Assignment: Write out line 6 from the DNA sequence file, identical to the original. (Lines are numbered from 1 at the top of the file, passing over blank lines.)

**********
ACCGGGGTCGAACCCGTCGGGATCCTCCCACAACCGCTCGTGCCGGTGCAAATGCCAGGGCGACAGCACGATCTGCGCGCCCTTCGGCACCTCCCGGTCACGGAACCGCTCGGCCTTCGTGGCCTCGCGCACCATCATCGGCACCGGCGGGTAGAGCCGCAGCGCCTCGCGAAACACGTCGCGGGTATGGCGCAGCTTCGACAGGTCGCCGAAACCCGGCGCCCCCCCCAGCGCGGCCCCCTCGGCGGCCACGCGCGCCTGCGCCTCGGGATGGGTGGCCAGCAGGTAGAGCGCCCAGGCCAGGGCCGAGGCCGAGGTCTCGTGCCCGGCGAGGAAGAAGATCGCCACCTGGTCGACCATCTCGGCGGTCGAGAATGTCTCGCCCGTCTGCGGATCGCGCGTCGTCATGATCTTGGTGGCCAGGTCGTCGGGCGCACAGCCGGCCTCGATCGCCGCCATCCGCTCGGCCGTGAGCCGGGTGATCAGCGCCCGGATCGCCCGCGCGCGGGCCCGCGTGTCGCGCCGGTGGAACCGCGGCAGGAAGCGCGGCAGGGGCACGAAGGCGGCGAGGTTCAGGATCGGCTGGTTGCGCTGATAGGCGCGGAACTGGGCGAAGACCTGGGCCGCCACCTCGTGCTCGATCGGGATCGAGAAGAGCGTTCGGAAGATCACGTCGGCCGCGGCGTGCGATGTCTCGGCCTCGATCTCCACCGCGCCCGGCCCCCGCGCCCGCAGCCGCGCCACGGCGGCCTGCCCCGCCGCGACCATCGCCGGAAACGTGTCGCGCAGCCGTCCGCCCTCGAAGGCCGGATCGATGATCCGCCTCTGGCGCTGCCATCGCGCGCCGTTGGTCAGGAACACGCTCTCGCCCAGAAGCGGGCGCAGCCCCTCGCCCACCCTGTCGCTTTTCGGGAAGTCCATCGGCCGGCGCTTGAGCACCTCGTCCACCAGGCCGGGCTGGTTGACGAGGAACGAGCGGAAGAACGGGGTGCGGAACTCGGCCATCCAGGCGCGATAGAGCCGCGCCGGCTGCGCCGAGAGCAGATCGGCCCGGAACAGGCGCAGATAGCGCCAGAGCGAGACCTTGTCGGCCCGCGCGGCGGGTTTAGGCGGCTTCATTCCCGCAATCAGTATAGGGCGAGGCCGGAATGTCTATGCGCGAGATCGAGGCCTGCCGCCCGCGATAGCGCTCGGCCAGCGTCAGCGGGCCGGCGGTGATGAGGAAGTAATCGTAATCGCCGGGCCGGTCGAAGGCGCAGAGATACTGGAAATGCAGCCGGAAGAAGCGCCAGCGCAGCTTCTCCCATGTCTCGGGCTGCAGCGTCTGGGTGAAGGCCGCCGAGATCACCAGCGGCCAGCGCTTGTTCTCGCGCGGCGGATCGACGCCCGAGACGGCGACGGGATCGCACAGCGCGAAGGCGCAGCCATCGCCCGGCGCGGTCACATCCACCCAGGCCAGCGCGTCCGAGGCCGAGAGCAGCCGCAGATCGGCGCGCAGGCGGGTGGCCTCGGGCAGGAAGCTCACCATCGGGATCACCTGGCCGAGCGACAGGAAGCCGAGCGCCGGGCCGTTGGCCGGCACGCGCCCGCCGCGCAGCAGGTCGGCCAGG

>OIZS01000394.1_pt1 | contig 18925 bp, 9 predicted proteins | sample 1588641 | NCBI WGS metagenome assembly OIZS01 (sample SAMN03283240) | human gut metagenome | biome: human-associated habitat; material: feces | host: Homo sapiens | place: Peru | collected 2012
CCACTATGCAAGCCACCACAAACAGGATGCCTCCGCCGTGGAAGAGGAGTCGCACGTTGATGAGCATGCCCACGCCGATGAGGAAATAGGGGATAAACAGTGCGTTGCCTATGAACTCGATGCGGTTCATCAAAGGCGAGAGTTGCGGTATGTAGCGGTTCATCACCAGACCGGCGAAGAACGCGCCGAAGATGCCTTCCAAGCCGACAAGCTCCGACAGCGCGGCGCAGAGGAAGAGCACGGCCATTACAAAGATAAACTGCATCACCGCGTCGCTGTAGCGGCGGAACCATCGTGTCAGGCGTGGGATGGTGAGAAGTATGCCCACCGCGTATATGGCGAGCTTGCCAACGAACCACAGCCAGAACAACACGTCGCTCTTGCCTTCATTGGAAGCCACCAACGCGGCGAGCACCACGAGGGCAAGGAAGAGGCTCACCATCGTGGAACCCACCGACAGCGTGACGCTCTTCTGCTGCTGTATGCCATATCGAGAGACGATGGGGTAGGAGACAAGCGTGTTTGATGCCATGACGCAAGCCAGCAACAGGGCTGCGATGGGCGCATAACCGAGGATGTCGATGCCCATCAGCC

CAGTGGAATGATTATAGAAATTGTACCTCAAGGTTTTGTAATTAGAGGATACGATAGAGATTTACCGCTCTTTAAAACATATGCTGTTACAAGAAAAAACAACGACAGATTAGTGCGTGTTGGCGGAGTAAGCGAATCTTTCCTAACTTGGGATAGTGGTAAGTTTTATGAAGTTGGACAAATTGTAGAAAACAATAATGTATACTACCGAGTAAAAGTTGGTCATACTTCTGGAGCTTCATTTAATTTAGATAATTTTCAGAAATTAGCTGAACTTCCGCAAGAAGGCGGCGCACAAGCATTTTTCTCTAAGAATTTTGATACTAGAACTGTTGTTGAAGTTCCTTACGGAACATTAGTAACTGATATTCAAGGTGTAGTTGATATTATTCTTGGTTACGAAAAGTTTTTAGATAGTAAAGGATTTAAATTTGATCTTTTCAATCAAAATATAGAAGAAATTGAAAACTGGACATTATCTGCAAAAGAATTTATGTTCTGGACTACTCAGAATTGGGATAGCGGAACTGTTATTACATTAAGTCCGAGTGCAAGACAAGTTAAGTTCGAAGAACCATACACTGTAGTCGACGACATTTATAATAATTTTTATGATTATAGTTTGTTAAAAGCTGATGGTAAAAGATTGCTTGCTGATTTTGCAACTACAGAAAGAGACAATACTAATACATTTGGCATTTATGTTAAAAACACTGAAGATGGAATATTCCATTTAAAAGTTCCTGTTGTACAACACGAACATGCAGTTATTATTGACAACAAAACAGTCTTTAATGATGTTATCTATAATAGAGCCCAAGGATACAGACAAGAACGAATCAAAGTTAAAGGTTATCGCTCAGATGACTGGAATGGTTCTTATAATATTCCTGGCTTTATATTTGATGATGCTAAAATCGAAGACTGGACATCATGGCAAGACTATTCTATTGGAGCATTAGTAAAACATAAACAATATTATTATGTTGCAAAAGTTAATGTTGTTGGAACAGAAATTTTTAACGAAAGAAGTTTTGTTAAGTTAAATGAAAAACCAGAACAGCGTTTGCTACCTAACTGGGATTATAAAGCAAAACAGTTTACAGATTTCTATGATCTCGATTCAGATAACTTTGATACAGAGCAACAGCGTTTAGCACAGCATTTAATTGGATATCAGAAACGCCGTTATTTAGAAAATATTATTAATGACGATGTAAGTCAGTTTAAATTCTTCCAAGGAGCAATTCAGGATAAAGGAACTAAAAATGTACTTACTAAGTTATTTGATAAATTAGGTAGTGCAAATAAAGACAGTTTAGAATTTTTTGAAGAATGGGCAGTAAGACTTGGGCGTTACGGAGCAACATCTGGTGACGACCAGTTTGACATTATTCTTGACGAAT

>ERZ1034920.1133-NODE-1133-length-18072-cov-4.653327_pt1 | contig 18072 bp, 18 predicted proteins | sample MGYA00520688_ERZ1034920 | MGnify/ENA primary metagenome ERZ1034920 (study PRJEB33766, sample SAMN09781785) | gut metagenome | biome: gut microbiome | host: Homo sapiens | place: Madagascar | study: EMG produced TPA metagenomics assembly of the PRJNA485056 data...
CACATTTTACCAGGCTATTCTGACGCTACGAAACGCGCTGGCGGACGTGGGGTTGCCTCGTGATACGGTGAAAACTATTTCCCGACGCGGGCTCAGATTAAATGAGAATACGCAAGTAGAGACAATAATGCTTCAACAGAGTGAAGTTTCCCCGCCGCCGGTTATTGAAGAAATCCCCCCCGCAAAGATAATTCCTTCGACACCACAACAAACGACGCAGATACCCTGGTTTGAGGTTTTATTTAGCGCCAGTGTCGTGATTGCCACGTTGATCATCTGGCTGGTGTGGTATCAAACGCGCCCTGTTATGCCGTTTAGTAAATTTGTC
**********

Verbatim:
CACATTTTACCAGGCTATTCTGACGCTACGAAACGCGCTGGCGGACGTGGGGTTGCCTCGTGATACGGTGAAAACTATTTCCCGACGCGGGCTCAGATTAAATGAGAATACGCAAGTAGAGACAATAATGCTTCAACAGAGTGAAGTTTCCCCGCCGCCGGTTATTGAAGAAATCCCCCCCGCAAAGATAATTCCTTCGACACCACAACAAACGACGCAGATACCCTGGTTTGAGGTTTTATTTAGCGCCAGTGTCGTGATTGCCACGTTGATCATCTGGCTGGTGTGGTATCAAACGCGCCCTGTTATGCCGTTTAGTAAATTTGTC